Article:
According to county spokesman David Wert, only 15% of the county is actually controlled by the county; the rest is cities and federal and state land. However, the county says it will make sure employment centers and housing are near transportation corridors to reduce traffic and do more to promote compact development and mass transit. The county budgeted $325,000 to fight the lawsuit.

The state and the county reached a settlement in August 2007. The county agreed to amend its general plan to include a Greenhouse Gas Emissions Reduction Plan, including an emissions inventory and reduction targets.

Communities

Cities

San Bernardino County
Cities
Year
Incorporated
Population,
2014
Median Income,
2012
Land Area
sq mi (km2)
Adelanto 1970 32,511 $34,925 56.009 (145.062)
Apple Valley 1988 70,755 $40,313 73.193 (189.57)
Barstow 1947 23,292 $41,556 41.385 (107.186)
Big Bear Lake 1981 5,121 $32,869 6.346 (16.435)
Chino 1910 81,747 $66,035 29.639 (76.766)
Chino Hills 1991 76,131 $82,241 44.681 (115.723)
Colton 1887 53,057 $38,329 15.324 (39.689)
Fontana 1952 204,312 $61,085 42.432 (109.899)
Grand Terrace 1978 12,285 $64,073 3.502 (9.07)
Hesperia 1988 91,506 $38,058 73.096 (189.316)
Highland 1987 54,033 $53,524 18.755 (48.575)
Loma Linda 1970 23,614 $59,358 7.516 (19.467)
Montclair 1956 37,374 $47,360 5.517 (14.289)
Needles 1913 4,908 $29,613 30.808 (79.793)
Ontario 1891 167,382 $52,014 49.941 (129.345)
Rancho Cucamonga 1977 172,299 $74,118 39.851 (103.212)
Redlands 1888 69,882 $61,681 36.126 (93.565)
Rialto 1911 101,429 $48,197 22.351 (57.889)
San Bernardino 1854 212,721 $37,244 59.201 (153.33)
Twentynine Palms 1987 26,576 $40,975 59.143 (153.179)
Upland 1906 75,147 $56,480 15.617 (40.448)
Victorville 1962 120,590 $44,426 73.178 (189.529)
Yucaipa 1989 52,654 $57,539 27.888 (72.231)
Yucca Valley 1991 21,053 $40,057 40.015 (103.639)

Census-designated places

Unincorporated communities

Ghost towns

Population ranking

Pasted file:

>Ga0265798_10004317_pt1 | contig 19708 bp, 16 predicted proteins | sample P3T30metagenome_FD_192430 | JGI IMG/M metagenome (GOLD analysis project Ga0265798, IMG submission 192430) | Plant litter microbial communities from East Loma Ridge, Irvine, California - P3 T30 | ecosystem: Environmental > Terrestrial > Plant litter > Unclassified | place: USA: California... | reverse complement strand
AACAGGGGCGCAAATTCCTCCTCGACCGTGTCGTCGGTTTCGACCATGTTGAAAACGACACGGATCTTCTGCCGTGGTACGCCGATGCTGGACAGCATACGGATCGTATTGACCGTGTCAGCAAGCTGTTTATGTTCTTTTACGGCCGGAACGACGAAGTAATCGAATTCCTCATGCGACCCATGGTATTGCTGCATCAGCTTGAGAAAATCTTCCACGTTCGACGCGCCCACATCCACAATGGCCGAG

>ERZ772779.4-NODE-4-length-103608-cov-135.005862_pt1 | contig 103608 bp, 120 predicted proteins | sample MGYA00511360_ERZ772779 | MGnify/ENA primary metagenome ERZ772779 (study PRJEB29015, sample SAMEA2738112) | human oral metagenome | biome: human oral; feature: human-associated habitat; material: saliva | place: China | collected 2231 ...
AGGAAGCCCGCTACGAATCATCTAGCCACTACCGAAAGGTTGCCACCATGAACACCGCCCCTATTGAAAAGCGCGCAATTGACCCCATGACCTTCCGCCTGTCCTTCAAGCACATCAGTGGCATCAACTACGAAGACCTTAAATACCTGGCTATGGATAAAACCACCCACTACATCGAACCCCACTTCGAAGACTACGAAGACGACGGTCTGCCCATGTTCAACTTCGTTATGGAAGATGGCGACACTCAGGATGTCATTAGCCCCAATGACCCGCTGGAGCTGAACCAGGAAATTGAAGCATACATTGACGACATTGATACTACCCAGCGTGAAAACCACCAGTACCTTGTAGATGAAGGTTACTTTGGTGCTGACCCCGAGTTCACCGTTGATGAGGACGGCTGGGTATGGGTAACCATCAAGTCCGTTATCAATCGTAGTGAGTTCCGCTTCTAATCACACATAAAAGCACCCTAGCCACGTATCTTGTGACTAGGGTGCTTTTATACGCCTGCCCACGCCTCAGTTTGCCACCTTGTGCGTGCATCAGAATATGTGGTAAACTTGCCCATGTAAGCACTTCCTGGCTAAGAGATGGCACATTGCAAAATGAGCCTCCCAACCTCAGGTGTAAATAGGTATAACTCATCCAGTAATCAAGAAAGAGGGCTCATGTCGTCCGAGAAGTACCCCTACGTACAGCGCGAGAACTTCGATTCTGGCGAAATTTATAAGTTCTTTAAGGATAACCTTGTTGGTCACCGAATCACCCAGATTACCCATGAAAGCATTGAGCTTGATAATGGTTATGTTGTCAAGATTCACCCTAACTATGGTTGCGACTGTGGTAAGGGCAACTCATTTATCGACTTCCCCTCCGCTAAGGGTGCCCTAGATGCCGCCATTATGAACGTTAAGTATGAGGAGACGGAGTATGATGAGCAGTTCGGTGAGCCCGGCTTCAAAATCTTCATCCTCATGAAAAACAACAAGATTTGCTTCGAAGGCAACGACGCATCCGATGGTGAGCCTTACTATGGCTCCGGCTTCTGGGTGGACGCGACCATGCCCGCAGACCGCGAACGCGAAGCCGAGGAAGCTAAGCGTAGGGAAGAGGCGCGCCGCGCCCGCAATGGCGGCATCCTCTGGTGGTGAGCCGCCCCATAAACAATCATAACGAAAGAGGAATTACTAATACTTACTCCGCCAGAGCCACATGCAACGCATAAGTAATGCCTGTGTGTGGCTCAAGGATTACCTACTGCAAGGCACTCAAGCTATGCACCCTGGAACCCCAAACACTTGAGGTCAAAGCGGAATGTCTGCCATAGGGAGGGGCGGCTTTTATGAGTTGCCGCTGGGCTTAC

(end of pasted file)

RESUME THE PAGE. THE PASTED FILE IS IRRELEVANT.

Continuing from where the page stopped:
The population ranking of the following table is based on the 2010 census of San Bernardino County.

county seat

Rank City/Town/etc. Municipal type Population (2010 Census)
1 San Bernardino City 209,924
2 Fontana City 196,069
3 Rancho Cucamonga City 165,269
4 Ontario City 163,924
5 Victorville City 115,903
6 Rialto City 99,171
7 Hesperia City 90,173
8 Chino City 77,983
9 Chino Hills City 74,799
10 Upland City 73,732
11 Apple Valley Town 69,134
12 Redlands City 68,747
13 Highland City 53,104
14 Colton City 52,154
15 Yucaipa City 51,367
16 Montclair City 36,664
17 Adelanto City 31,765
18 Twentynine Palms City 25,048
19 Bloomington CDP 23,851
20 Loma Linda City 23,261
21 Barstow City 22,639
22 Yucca Valley Town 20,700
23 Phelan CDP 14,304
24 Lake Arrowhead CDP 12,424
25 Big Bear City CDP 12,304
26 Grand Terrace City 12,040
27 Crestline CDP 10,770
28 Muscoy CDP 10,644
29 Oak Hills CDP 8,879
30 Fort Irwin CDP 8,845
31 Mentone CDP 8,720
32 Spring Valley Lake CDP 8,220
33 Joshua Tree CDP 7,414
34 Piñon Hills CDP 7,272
35 Lucerne Valley CDP 5,811
36 Silver Lakes CDP 5,623
37 Big Bear Lake City 5,019
38 Running Springs CDP 4,862
39 Needles City 4,844
40 Wrightwood CDP 4,525
41 Landers Town 3,910
42 Morongo Valley CDP 3,552
43 Lenwood CDP 3,543
44 San Antonio Heights CDP 3,371
45 Mountain View Acres CDP 3,130
46 Homestead Valley CDP 3,032
47 Searless Valley CDP 1,739
48 Colorado River Indian Reservation AIAN 1,687
49 Big River CDP 1,327
50 Baker CDP 735
51 Lytle Creek CDP 701
52 Oak Glen CDP 638
53 Chemehuevi Reservation AIAN 308
54 Fort Mojave Indian Reservation AIAN 250
55 Bluewater CDP 172
56 San Manuel Reservation AIAN 112
57 Twenty-Nine Palms Reservation AIAN 12

Places of interest

  • The Mojave National Preserve
  • Calico Ghost Town — northeast of Barstow via Interstate 15
  • Zzyzx — a small desert settlement that used to be a health spa and is now the Desert Studies Center
  • Joshua Tree National Park
  • San Bernardino National Forest — home to Big Bear Lake outdoor activities
  • Goldstone Deep Space Communications Complex
  • Snow Summit and Bear Mountain (Ski Area) are home to Southern California's premier winter ski resorts. Mountain High, although technically located in Los Angeles County, is also an alternative to Snow Summit and Bear Mountain because of its proximity to San Bernardino County.

Images for kids


San Bernardino County, California Facts for Kids. Kiddle Encyclopedia.